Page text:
Stillness, Meditation, Renunciation and the Labyrinth

I have been a little out of sorts and overwhelmed the last couple of days...

And so, this morning, I got up, and read a passage from Paramahansa Yogananda's writings before my meditation in search of some insight. And these were the words that spoke to me:

"To engage in actions without desire for their fruit is true tyaga (renunciation). God is the Divine Renunciant, for He carries on all the activities of the universe without attachment to them. Anyone aspiring to Self-Realization - whether he be a monastic or a householder - must act and live for the Lord, without being emotionally involved in His drama or creation."

These words were timely for two reasons. I have been reviewing Dr. Douglas Brooks' book - Poised for Grace, an annotated commentary on the Bhagavad Gita, from a Tantric perspective in preparation for a workshop he will be giving on this very topic this coming weekend. It so happens that Yogananda's comments are also on the Gita. Furthermore, the issues that have resulted in my feeling out of sorts have to deal with attachments and not letting go of the fruits of my actions.

And so I thought, we may not always get what we want - but we always get what we need as a message from the Beyond, here in our midst...

I found myself driving over to meet a dear soul friend with a heavy heart. As often as we can, we walk the labyrinth together, meditate, and update each other on our lives. Today, after our walk and meditation, we reflected on various challenges we were experiencing, and our heart to heart sharing yielded many fruitful and touching insights for me - truly blessings received as gifts in my heart and soul!

When I finished my walk, and was waiting for my friend to complete her own labyrinth walk, I picked up a little meditation card with this inscribed verse from Psalm 37:7:

"Be still before the Lord and wait patiently for Him..."

The words were so simple, but so appropriate. A drawing of a little cup accompanied the verse, and my dear friend smiled, noting how wonderful that a cup of tea was included. I of course, corrected her and observed it was a cup of coffee. We have shared so deeply over the years, often sipping on a cup of tea or coffee, depending on the place or the season...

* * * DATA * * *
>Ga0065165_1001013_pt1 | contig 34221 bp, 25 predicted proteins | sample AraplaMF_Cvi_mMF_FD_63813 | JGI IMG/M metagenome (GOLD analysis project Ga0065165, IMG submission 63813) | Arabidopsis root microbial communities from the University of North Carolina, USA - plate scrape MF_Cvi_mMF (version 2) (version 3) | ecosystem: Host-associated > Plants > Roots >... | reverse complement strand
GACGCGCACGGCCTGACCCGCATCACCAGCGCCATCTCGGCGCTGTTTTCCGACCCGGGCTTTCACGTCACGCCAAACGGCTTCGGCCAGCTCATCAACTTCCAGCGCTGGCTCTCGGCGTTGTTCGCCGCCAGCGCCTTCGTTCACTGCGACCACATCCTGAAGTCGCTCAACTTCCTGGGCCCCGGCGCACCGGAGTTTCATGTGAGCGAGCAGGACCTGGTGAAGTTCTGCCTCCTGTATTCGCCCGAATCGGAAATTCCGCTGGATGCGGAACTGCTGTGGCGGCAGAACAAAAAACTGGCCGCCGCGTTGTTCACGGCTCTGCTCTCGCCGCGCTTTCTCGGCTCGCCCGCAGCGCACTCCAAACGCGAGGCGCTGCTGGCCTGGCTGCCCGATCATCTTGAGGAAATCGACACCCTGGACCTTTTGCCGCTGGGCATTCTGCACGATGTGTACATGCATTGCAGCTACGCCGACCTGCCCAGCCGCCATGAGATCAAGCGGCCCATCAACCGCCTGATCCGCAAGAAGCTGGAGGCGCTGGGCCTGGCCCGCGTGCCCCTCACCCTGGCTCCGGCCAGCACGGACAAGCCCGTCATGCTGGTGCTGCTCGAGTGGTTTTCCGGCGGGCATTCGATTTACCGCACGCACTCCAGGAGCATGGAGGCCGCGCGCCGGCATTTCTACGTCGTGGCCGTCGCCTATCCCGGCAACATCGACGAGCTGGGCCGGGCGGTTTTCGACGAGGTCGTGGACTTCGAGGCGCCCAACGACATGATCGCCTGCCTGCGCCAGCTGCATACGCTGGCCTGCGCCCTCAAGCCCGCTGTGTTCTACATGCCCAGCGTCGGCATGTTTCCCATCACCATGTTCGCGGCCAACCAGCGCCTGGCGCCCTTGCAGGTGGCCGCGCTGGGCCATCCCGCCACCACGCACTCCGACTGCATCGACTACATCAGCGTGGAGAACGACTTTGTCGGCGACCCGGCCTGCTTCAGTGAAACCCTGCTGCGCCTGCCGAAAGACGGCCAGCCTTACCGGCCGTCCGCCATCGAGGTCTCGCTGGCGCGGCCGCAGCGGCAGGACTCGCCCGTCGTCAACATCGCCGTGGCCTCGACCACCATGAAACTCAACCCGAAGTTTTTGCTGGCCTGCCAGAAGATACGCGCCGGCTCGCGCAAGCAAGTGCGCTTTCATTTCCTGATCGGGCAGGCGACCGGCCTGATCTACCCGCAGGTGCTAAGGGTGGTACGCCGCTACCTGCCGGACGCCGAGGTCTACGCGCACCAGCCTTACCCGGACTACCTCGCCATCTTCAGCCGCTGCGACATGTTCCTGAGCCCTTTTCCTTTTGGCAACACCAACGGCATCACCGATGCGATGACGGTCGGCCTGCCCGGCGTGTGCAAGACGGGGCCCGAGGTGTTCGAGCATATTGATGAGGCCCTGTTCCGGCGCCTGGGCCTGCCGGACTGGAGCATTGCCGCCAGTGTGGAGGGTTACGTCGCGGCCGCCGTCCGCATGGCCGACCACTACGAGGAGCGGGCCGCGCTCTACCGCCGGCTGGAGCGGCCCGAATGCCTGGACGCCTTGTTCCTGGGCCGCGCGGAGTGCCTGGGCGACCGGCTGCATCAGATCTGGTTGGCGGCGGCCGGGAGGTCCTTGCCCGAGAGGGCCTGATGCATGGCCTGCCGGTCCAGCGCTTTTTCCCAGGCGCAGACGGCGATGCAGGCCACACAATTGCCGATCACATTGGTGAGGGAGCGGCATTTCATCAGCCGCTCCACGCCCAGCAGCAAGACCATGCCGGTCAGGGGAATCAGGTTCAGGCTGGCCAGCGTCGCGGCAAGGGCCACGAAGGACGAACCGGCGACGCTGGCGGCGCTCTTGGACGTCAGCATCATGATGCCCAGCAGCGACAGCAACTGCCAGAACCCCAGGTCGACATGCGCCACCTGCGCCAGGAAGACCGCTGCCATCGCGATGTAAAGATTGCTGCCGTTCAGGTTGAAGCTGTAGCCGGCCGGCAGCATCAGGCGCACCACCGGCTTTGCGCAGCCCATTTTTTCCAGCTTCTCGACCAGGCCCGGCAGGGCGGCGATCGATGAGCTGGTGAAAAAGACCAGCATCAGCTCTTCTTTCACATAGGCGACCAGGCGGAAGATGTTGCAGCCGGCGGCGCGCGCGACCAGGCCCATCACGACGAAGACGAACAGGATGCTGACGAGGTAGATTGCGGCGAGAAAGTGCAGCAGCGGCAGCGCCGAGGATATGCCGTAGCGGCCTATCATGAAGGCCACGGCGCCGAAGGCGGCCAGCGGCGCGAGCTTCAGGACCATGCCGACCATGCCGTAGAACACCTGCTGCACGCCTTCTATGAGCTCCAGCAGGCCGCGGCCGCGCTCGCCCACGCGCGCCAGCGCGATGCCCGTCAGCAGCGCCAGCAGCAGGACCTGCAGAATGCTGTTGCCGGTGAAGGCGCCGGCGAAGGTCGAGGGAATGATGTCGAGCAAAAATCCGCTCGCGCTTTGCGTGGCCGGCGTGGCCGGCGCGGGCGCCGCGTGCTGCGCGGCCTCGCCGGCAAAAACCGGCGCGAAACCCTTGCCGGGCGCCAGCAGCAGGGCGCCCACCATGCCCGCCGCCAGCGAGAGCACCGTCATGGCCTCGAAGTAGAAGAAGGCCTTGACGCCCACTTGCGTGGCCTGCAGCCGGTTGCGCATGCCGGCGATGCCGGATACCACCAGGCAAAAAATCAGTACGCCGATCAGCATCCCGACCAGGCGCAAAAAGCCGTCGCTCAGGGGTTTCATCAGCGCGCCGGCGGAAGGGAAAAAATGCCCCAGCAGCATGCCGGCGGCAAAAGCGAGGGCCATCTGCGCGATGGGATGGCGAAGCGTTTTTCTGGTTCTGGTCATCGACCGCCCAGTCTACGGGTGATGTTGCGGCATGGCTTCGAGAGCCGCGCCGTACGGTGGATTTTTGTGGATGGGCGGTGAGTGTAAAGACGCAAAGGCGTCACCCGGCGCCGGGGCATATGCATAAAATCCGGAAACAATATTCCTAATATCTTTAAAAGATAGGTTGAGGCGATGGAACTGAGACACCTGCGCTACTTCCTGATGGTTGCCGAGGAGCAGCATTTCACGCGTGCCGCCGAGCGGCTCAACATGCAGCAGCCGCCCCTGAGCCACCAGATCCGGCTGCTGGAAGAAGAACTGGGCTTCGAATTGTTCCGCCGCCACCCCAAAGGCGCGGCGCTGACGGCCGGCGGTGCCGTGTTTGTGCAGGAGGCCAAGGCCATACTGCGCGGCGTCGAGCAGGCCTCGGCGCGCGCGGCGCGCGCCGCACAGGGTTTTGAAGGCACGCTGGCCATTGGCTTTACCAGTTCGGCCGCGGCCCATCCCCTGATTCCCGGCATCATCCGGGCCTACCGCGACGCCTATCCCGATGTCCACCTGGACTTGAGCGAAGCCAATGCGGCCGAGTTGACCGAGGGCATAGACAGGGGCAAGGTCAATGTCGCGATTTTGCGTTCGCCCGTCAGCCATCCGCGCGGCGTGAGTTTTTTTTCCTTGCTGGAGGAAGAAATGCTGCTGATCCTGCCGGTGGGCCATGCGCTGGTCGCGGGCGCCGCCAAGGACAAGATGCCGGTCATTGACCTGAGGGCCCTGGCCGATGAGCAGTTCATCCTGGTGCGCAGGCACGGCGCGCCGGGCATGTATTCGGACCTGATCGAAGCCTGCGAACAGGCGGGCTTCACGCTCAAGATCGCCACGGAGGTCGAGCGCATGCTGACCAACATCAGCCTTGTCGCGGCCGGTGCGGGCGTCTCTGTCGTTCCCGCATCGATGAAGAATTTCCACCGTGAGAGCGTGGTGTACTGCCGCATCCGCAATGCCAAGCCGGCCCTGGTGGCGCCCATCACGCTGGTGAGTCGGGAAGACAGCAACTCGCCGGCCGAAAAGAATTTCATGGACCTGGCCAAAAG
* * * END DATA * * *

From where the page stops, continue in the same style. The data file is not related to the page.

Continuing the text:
We also spoke for a bit about my various writing projects - some of which are on hold right now. My friend reminded me, that if I never wrote another word again, there was still a very sizeable body of work, that she referred to as "a cup of beauty." I was profoundly touched by that description, and it reminded me of another dear friend who likes to refer to my work as my "offerings."

I rode home, feeling more fortified and grounded - having almost greedily absorbed the energy of our shared meditation into my very essence...

The sky was definitely looking very wintry again, and a few flurries floated here and there. I have loved the abundance of snow we have gotten this year. I drove down to the river, and walked to the boat launch. The waters have retreated and they were perfectly still - just a few beautiful and majestic birds gliding effortlessly on its surface...

I enjoyed the stillness down by the riverbank inviting me to let go of my personal attachments to drama and unnecessary things in life...

I told my friend, that every night, at the end of the day, I like to visualize all my good deeds in a pot, and those I am less proud of - in a pot as well. As I review the events of the day, I ask myself - have you added more to the pot of good deeds? I hope that at the end of my life, the contents of one pot will far outweigh the contents of the latter...I believe my friend's compassion and insights today certainly were solid contributions to her pot of good deeds.

Every day offers us miracles and opportunities to deepen our spiritual work, and today, was that kind of a day.

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